Grace Steele and Eliza Jones may be from completely different backgrounds, but when it comes to the army, specifically the Women’s Army Auxiliary Corps (WAAC), they are both starting from the same level. Not only will they be among the first class of female officers the army has even seen, they are also the first Black women allowed to serve.
As these courageous women help to form the 6888th Central Postal Directory Battalion, they are dealing with more than just army bureaucracy—everyone is determined to see this experiment fail. For two northern women, learning to navigate their way through the segregated army may be tougher than boot camp. Grace and Eliza know that there is no room for error; they must be more perfect than everyone else.
When they finally make it overseas, to England and then France, Grace and Eliza will at last be able to do their parts for the country they love, whatever the risk to themselves.
Based on the true story of the 6888th Postal Battalion (the Six Triple Eight), Sisters in Arms explores the untold story of what life was like for the only all-Black, female U.S. battalion to be deployed overseas during World War II.
This was a part of WWII history I was never taught in school and I enjoyed learning about it through Sisters in Arms. Alderson did a good job of bringing these characters to life, illustrating the challenges and inequities they faced, both as women and as women of color. And those challenges didn't only come from the Caucasian military. The obstacles they had to overcome in order to serve their country originated in their Black families and communities as well. They truly were trailblazers.
Overall, I thought the author did a good job of showing both the overt as well as the subtle racial aggressions these women were subjected to - at boot camp, after being commissioned, and when out in the communities - and how that impacted the evolution of these characters. Knowing many of the incidents were based on actual events and people made them all the more raw, realistic, infuriating, and heartbreaking. They also provided the opportunity to explore the resilience, strength, and evolving maturing of Grace and Eliza throughout their journey. The women who returned home following their service in Europe were vastly different from the girls who impulsively applied to serve their country.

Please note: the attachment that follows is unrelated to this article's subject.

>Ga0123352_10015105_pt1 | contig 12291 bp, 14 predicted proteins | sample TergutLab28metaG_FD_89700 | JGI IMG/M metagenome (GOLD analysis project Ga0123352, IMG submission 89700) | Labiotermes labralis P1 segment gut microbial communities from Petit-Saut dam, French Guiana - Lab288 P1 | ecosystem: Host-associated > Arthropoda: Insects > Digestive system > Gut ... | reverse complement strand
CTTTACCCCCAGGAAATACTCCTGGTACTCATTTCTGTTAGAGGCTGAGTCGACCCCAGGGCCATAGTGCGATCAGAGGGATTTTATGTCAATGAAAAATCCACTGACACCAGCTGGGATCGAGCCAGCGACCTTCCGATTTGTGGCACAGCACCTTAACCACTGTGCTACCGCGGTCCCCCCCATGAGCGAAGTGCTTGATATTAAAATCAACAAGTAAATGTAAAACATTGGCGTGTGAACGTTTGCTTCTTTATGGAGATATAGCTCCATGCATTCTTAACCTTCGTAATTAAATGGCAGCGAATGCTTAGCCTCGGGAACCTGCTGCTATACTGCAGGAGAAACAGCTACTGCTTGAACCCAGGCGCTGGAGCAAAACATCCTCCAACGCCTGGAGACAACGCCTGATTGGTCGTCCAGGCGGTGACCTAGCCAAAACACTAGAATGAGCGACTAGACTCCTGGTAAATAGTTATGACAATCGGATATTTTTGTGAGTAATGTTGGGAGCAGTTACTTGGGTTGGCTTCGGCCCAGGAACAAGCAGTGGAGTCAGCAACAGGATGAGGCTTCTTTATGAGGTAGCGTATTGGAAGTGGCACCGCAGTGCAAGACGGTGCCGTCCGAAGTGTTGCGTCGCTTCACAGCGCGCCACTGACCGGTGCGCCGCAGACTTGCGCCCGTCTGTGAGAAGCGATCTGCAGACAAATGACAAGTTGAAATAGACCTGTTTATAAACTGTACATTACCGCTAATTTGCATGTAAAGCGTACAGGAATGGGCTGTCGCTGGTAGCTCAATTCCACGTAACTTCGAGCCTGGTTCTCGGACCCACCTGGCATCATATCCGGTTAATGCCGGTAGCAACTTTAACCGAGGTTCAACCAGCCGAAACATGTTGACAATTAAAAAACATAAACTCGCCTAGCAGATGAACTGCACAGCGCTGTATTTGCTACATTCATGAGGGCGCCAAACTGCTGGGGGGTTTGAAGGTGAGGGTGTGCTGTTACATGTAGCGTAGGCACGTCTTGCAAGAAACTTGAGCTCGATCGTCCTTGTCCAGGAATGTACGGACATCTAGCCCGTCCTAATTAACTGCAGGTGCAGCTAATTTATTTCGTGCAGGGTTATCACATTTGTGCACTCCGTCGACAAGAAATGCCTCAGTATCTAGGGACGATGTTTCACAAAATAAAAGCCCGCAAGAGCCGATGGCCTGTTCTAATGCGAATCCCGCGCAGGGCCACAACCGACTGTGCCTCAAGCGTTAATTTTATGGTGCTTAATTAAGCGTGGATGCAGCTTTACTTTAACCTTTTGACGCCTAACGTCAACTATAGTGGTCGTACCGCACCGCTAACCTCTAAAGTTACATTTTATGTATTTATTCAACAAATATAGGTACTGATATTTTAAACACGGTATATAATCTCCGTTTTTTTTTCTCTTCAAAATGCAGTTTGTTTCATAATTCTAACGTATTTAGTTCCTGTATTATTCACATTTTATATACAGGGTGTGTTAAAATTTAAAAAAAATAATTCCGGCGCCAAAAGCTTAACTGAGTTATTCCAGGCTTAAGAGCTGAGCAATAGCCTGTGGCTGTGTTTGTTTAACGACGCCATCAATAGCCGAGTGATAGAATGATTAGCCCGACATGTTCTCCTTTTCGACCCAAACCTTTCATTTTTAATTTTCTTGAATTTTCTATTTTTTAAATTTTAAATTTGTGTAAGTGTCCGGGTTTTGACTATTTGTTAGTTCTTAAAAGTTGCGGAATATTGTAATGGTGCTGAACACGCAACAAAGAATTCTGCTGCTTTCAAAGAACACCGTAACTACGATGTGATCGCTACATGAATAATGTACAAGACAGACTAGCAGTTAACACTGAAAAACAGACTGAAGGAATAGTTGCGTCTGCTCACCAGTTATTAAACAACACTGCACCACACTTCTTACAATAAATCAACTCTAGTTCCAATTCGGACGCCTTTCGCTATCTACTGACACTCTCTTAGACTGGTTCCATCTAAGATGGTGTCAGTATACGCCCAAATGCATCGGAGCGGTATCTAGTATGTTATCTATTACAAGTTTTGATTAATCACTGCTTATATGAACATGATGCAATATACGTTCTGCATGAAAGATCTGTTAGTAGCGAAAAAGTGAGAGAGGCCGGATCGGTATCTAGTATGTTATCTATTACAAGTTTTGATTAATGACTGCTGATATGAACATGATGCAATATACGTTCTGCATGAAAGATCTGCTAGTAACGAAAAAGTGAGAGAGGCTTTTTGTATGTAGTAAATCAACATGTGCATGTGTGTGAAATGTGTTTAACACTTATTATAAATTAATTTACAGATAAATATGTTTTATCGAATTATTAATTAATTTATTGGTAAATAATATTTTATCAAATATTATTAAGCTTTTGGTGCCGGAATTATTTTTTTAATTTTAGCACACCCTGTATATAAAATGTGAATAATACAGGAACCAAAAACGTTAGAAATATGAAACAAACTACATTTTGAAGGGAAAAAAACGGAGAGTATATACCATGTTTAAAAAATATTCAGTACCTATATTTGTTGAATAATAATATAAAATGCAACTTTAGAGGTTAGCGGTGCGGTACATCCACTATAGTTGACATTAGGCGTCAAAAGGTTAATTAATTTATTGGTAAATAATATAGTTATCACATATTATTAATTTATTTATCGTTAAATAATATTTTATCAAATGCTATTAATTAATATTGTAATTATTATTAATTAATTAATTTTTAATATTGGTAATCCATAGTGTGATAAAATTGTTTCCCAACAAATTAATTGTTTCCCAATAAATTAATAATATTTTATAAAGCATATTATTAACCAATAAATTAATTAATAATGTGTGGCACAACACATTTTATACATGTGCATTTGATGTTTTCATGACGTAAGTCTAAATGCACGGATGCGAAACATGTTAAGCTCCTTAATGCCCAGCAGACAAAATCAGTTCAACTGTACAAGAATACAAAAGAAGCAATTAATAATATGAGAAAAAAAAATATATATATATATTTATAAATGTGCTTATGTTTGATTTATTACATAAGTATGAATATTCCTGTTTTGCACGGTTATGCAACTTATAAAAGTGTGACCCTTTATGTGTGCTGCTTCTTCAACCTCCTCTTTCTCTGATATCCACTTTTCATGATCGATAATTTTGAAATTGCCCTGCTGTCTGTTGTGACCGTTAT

While the pace of the story was steady and kept my interest engaged, I eventually grew a bit tired of the petty personal differences between Eliza and Grace. There were more than a few times when I wanted to tell them to grow up (they do...eventually). Also, the ending seemed rushed and open ended. By that time, I had become invested in these two women. I wanted more information about their lives following their return. Though hints are dropped and the ending is hopeful, I guess I wanted that package wrapped with a big bow of details. Overall though, Sisters in Arms was a solid read detailing an important chapter in our history and putting college-educated, hard-working, vulnerable, but determined, Black female faces to the historical facts. I recommend it.